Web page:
If the security is purchased at $100 per share, let’s assume it rises to $101 per share before dropping to $99 per share. This triggers the stop-loss. Your broker now generates a limit order to sell the security. But unlike at trailing-stop loss, there must be a buyer for the stock willing to  purchase it at or above $98.50 (the $0.50 limit).

The Limitations of Trailing-Stop Limit

In the trailing-stop loss, the trade is automatic. In the trailing-stop limit, there must be a buyer willing to pay the specified limit price. If the stock price continues to fall, it is possible that the stock does not sell or that the order is only partially filled at the limit price ($98.50), even if the trade order is triggered. In that case, the investor is left with the stock, and an unrealized loss.

Traders and Trailing-Stop Loss Risks

Investors must consider the percent given in the trailing-stop order very carefully. For particularly volatile stocks, a small percent may trigger unnecessary sell orders, resulting in frequent trades. Investors may find that a too-low trailing-stop loss results in wash sales.

Bear in mind that with each trade, you’re also paying your broker a fee to make the trade. Frequent trades (churning) increase fees and may result in higher than expected broker payments.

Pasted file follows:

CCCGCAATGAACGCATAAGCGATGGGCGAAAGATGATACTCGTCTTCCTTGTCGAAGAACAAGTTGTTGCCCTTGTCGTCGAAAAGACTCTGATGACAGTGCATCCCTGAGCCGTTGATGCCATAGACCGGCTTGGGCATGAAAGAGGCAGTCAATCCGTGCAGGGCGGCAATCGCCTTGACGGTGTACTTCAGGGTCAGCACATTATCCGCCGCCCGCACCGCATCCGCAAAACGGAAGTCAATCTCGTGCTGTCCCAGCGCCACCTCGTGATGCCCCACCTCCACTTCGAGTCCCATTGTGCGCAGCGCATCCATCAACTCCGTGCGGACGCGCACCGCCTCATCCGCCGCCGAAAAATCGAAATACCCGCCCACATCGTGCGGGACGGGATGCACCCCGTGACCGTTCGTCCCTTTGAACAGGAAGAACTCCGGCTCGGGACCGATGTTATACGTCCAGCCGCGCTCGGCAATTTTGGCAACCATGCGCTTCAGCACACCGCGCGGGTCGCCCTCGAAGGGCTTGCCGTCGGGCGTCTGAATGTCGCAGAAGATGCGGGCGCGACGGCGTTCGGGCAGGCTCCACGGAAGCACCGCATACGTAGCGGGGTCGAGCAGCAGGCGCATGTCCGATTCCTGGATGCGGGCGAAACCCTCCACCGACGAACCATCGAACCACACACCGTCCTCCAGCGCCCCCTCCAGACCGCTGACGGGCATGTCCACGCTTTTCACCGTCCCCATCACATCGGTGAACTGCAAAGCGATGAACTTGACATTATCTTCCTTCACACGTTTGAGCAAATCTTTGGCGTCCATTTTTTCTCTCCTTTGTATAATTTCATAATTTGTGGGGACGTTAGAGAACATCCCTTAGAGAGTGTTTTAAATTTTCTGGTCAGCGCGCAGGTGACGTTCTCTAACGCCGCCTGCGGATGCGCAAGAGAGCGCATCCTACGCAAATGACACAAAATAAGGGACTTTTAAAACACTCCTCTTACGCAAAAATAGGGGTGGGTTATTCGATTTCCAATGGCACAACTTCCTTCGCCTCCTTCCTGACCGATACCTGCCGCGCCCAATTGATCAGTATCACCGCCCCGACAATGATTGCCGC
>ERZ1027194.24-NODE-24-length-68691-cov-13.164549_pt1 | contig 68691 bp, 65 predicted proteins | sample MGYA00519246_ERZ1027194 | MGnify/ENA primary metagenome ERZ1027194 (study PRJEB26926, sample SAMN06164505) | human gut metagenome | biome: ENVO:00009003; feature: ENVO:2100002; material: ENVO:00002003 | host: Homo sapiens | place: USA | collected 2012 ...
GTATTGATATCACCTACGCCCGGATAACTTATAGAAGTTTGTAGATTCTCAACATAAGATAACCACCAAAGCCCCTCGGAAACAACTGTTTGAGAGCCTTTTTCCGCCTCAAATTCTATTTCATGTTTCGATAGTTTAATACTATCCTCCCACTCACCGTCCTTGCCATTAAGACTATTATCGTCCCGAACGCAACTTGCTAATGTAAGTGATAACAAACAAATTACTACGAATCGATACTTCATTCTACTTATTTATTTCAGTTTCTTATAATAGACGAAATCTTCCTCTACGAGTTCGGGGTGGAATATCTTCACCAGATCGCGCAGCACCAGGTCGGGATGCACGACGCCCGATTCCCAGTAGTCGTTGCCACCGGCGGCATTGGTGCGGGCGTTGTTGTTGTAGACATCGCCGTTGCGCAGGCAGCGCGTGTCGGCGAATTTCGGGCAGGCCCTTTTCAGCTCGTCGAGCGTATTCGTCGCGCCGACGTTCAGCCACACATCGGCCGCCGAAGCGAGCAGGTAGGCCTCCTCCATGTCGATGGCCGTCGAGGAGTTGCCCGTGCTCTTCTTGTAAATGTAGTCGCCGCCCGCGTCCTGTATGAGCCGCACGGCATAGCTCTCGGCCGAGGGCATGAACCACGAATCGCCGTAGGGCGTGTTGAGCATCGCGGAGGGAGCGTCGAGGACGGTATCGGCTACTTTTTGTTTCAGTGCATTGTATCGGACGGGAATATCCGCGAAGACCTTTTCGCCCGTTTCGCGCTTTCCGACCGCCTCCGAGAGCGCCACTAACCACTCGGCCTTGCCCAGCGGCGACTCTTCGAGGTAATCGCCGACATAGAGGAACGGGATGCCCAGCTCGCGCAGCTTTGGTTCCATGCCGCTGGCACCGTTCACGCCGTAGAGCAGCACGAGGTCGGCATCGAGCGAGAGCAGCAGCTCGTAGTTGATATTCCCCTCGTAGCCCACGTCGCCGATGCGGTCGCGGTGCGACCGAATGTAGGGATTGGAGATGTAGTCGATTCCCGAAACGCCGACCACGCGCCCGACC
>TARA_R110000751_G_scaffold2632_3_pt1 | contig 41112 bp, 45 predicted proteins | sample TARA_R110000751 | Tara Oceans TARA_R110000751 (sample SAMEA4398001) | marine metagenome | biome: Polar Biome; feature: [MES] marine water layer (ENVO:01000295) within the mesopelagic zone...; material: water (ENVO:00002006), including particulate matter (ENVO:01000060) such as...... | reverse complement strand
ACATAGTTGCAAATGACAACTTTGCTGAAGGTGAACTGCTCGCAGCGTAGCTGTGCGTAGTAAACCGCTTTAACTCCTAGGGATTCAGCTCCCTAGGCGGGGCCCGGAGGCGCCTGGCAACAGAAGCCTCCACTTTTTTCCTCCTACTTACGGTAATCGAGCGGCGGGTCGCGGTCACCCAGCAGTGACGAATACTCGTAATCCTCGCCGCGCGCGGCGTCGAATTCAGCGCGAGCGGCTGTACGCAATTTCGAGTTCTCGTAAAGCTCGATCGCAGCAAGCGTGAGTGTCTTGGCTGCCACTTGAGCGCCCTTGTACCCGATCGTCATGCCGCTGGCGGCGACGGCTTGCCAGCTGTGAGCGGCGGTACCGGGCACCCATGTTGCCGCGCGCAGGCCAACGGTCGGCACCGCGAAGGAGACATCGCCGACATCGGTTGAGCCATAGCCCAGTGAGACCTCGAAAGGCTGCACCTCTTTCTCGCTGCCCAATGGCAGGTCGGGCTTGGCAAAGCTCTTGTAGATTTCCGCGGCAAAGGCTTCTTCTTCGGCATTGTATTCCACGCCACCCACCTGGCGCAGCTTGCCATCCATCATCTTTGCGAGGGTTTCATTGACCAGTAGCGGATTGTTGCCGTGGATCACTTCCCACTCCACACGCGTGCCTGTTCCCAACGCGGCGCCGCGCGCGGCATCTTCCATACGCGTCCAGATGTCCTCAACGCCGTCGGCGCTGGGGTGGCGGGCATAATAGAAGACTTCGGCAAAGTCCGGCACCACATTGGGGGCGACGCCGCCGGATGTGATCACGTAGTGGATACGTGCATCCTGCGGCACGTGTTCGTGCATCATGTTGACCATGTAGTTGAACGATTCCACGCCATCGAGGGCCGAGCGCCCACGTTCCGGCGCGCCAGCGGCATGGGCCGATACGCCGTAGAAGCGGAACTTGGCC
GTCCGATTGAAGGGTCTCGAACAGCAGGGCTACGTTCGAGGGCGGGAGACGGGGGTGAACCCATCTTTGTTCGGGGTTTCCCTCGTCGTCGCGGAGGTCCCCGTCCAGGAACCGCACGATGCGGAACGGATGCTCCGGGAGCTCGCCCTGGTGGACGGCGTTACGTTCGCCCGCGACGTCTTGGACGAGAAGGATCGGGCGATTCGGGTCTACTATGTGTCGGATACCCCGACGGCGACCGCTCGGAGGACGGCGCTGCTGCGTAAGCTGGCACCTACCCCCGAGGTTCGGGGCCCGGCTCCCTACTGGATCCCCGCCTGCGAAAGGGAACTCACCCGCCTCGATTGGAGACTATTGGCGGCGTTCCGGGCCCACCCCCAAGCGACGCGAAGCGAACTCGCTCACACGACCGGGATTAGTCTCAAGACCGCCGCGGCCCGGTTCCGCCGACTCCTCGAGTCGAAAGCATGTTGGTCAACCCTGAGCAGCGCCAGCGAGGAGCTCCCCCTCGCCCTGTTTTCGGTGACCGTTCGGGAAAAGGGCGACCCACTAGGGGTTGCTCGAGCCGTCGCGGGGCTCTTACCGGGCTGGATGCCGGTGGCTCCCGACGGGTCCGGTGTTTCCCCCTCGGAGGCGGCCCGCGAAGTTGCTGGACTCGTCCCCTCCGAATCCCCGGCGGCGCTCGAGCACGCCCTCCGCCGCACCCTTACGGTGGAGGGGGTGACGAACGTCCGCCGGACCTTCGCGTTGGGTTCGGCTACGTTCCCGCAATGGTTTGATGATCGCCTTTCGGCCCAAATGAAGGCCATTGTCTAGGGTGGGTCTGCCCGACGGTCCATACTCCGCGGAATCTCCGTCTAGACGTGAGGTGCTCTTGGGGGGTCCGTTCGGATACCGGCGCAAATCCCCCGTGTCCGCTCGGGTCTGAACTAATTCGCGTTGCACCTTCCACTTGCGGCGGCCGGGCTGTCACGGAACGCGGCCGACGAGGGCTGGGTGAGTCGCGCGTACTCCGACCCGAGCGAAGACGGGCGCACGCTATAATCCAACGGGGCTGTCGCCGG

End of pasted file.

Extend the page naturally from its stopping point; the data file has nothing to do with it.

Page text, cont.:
Lastly, frequent trading – especially stocks held for fewer than 30 days – can have considerable tax ramifications for investors. The tax rate for long-term capital gains is much lower than that of ordinary income, so it pays to hold onto investments (such as stocks) for long-term gain.

How to Trade with Trailing-Stop Loss

A trailing-stop loss order is like automatic downside protection. To set up a trailing-stop loss, you will take the following steps: 

  • Call your broker and ask to set up a trailing-stop loss order 
  • Discuss risk management and decide on the percentage you want to set the trailing-stop loss order at
  • Keep the order on file internally with the brokerage 

The file is typically monitored between 9:00am and 4:00pm ET. If the stock prices drop below your trailing-stop loss order percentage then it will trigger your broker to sell the stock automatically.

Ask An Expert

InvestingAnswers is on a mission to help consumers build and protect their wealth through education. That is why we have experts answering your pertinent questions at the end of each article.

Q: What’s the best way to use a trailing-stop loss?

These orders are good when you’re making day trades or short-term investments. Because brokers rarely charge to place a trailing-stop loss order, they're sort of like free insurance policies on an investment. That's good to have if you're a new investor dabbling in short term investments.

Q: How do I use trailing-stop loss for long term investment?

These are typically a short-term trading strategy. They can definitely take some of the day-to-day monitoring pressure off the investor because they set the trade on autopilot to some degree. 

Long-term investors should probably be skeptical of stop-loss orders. After all, when a stock goes lower, it doesn't necessarily mean investors should sell – especially those who are in it for the long-term gains.

Further Reading

To dive deeper into stop orders and trading stocks check out these articles: